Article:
Factors Influencing Utility Cost of Capital in a Period of Market Turmoil

Published on April 14, 2020

By: John Trogonoski, Assistant Vice President

After trading at record highs in February 2020, stock markets around the globe have entered a period of extreme uncertainty and volatility as investors try to understand the potential economic and financial consequences of two external shocks:  1) a global pandemic (i.e., COVID-19); and 2) the resulting impacts on the worldwide economy. As a result, we have witnessed a sudden and sharp loss in stock market valuations and investor “flight-to-quality.”

While investors typically perceive utilities as a safe haven during periods of uncertainty, there has been a high degree of correlation between utility stocks and the broader market in the current market dislocation.  The table below shows the decline in equity prices for the broad market in the U.S. and Canada, and individual sectors within the utility industry.


Peak to Trough % Decline Mean % Decline as of 4/9/2020
S&P 500 Index -35.63% -17.95%
S&P Utilities Index -38.90% -14.44%
     Electric -29.37% -18.47%
     Natural Gas Distribution -25.41% -18.29%
     Water Distribution -16.32% -11.44%
TSX Index -37.42% -21.05%
     Canadian IOUs -31.96% -19.90%


Even as government bond yields in the U.S. and Canada have fallen to near-record low levels, and central banks have reduced short-term interest rates and provided other monetary stimuli to support the global economy, the following factors suggest that risk has increased for equity investors:

Graph comparing VIX and TSX volatility

Graph showing 5-year beta calculated for utilities

These indicators suggest that investment risk has increased in the market for equities broadly, and also for utilities.  Equity and credit analysts have also expressed concern about other important issues such as rising uncollectible accounts, industrial load concentration, a potential moratorium on rate increases, and challenges to decoupling mechanisms. The ultimate impact of this period of elevated risk for utilities depends in large part to both investor reactions and the regulatory policy response to the economic downturn.  Maintaining healthy access to capital markets on favorable terms remains a broadly accepted standard of utility regulation, benefiting both customers and shareholders.  As was the case in the Great Recession of 2007-09, capital markets will once again be tested for the pricing of risk, and utilities are not escaping this scrutiny.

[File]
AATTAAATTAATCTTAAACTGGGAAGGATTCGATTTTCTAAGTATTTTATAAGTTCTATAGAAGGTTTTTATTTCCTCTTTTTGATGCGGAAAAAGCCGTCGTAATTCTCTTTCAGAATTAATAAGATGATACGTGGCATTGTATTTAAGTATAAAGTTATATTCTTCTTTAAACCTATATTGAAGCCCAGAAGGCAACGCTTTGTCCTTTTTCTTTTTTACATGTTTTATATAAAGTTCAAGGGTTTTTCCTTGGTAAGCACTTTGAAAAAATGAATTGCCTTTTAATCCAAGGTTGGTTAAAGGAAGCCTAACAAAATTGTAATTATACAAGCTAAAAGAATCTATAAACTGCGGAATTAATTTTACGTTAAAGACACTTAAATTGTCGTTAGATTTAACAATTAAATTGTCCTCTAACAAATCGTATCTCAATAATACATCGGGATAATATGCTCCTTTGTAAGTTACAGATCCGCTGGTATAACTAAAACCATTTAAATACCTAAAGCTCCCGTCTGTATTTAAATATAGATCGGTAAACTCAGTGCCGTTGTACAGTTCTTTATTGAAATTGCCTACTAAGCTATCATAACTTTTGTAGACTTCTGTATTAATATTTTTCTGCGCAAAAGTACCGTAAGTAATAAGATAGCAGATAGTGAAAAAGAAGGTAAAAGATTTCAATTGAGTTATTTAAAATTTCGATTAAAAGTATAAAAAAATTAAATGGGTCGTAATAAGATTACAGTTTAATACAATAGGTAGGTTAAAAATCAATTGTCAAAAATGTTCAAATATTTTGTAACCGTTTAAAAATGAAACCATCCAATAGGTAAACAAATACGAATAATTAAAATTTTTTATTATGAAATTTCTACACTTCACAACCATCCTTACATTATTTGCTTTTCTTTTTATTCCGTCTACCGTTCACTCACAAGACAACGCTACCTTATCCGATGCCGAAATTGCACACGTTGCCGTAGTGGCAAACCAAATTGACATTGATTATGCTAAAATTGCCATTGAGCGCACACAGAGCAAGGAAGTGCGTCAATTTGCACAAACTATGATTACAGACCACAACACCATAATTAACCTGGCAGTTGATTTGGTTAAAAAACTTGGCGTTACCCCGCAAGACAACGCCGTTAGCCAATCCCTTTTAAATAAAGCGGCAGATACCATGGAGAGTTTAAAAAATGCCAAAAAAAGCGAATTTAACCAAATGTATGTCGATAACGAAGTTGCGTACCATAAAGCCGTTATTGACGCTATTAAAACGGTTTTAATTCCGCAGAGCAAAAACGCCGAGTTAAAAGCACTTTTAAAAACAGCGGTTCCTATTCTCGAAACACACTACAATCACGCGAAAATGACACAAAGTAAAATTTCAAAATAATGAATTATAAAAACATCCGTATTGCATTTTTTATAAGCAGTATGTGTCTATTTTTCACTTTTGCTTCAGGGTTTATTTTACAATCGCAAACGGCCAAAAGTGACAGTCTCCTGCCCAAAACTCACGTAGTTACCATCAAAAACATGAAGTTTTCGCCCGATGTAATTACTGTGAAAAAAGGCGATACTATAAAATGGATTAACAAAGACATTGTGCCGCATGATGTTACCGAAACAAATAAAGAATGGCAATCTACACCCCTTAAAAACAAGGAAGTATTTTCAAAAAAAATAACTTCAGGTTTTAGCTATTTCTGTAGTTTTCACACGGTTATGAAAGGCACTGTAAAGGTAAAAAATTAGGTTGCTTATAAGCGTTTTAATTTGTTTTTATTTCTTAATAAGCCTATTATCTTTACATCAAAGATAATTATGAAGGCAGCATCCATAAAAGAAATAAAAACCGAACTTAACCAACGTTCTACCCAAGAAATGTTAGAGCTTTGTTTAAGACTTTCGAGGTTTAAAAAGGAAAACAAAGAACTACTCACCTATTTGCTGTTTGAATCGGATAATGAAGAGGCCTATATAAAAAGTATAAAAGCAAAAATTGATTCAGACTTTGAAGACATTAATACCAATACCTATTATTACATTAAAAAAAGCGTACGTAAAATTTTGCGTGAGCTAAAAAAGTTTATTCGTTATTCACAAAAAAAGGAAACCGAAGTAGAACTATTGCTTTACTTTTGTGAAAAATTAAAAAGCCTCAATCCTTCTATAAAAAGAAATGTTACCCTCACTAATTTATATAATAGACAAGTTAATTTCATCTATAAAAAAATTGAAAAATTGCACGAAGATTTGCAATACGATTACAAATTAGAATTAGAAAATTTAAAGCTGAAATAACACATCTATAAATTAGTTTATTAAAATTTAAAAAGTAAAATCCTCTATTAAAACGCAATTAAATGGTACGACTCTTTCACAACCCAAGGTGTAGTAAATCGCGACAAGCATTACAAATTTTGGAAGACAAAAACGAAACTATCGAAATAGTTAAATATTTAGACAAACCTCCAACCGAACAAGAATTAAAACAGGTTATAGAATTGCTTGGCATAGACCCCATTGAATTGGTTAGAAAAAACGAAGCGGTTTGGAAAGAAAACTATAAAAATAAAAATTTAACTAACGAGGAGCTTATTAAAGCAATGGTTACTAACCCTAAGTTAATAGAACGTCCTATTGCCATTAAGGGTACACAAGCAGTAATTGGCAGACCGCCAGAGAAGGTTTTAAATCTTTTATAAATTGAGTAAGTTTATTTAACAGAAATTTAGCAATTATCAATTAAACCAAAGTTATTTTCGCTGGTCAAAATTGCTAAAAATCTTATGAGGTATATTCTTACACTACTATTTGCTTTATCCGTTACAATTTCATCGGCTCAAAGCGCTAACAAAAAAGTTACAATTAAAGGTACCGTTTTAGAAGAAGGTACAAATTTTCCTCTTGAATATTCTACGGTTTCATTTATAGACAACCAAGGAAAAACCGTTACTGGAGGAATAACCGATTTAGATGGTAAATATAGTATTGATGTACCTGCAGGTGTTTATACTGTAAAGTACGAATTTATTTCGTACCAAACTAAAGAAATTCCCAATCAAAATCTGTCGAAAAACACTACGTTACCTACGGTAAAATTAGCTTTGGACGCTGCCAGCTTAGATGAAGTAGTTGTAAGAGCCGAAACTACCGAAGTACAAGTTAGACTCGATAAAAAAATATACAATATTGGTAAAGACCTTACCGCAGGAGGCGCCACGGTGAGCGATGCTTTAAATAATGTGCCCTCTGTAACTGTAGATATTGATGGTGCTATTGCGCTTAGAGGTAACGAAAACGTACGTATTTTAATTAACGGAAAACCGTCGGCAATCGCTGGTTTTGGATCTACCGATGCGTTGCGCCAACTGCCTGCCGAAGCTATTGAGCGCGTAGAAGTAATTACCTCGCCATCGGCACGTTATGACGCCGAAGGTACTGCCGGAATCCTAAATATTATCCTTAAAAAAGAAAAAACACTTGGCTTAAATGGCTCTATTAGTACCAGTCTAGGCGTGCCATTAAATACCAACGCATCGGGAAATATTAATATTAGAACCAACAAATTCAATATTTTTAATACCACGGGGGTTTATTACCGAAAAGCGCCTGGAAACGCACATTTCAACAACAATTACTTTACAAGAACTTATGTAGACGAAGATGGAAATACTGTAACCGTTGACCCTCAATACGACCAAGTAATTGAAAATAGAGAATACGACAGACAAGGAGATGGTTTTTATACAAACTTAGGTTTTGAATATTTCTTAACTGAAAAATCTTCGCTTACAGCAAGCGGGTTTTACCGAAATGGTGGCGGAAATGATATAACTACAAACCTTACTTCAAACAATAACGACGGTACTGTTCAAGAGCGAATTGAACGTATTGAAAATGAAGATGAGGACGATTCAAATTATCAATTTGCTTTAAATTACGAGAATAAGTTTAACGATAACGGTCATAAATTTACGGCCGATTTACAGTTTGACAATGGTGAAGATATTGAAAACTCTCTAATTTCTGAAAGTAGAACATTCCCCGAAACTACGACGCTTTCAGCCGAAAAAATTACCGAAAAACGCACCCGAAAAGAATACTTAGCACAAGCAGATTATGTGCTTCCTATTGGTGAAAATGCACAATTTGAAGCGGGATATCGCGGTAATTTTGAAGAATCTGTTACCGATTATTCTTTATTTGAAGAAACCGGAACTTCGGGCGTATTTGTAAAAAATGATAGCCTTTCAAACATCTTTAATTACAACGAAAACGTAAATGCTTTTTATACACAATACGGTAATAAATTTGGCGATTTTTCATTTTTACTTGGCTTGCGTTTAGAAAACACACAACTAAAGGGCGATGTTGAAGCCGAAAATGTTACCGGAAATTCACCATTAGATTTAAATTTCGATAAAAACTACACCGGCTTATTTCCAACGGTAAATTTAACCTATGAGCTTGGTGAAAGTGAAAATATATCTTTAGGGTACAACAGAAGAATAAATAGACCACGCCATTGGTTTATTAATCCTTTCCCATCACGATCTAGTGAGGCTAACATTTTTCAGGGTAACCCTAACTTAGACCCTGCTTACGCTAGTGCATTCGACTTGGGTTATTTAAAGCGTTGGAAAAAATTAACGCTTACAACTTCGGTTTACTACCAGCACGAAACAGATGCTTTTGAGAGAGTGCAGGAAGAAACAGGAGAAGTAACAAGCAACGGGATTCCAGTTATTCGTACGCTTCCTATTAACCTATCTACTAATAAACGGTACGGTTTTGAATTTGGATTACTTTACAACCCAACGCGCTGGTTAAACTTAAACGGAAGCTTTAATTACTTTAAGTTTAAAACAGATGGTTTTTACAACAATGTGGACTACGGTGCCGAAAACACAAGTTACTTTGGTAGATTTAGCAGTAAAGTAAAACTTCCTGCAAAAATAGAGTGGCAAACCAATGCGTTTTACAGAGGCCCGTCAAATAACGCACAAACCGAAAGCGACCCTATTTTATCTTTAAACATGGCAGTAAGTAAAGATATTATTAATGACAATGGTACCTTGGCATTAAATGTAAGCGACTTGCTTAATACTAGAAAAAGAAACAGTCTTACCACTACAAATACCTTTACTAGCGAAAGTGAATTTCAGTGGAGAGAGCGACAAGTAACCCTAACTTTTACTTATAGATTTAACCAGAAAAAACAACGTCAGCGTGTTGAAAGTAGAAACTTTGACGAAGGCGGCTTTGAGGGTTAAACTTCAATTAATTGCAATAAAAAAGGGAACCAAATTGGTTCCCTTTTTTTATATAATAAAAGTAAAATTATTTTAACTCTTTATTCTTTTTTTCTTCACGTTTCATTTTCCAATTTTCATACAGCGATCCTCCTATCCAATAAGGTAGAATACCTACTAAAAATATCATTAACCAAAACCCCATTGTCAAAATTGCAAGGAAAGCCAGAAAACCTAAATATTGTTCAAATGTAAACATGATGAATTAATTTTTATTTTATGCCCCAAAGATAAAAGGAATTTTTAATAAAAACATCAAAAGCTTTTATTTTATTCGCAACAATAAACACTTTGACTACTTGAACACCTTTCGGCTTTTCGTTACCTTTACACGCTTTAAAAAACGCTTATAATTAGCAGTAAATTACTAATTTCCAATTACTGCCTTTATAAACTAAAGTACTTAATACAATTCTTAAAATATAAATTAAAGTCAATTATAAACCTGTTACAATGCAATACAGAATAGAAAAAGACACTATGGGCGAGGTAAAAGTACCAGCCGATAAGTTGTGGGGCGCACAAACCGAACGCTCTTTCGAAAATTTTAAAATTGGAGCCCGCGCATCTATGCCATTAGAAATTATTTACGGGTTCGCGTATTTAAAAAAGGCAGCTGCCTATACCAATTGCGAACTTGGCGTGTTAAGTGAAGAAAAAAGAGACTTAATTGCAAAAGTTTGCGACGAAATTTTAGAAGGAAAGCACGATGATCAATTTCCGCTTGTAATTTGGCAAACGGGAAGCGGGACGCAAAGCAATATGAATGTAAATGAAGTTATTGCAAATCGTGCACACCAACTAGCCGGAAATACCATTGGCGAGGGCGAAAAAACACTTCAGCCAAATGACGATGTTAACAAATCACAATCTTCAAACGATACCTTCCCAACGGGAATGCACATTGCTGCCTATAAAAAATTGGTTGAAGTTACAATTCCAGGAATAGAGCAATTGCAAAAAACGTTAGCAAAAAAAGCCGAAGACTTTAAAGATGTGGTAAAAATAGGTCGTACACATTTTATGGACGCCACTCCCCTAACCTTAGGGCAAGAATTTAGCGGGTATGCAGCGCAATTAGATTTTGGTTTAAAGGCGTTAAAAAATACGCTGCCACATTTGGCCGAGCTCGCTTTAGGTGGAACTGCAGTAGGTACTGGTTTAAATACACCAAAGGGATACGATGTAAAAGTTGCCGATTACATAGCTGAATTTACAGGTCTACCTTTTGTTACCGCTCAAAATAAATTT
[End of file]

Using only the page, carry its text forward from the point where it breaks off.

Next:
All views expressed by the authors are solely their current views and do not reflect the views of Concentric Energy Advisors, Inc., its affiliates, subsidiaries, or related companies.  The authors’ views are based upon information they consider reliable. However, neither Concentric Energy Advisors, Inc., nor its affiliates, subsidiaries, and related companies warrant the information’s completeness or accuracy, and it should not be relied upon as such.

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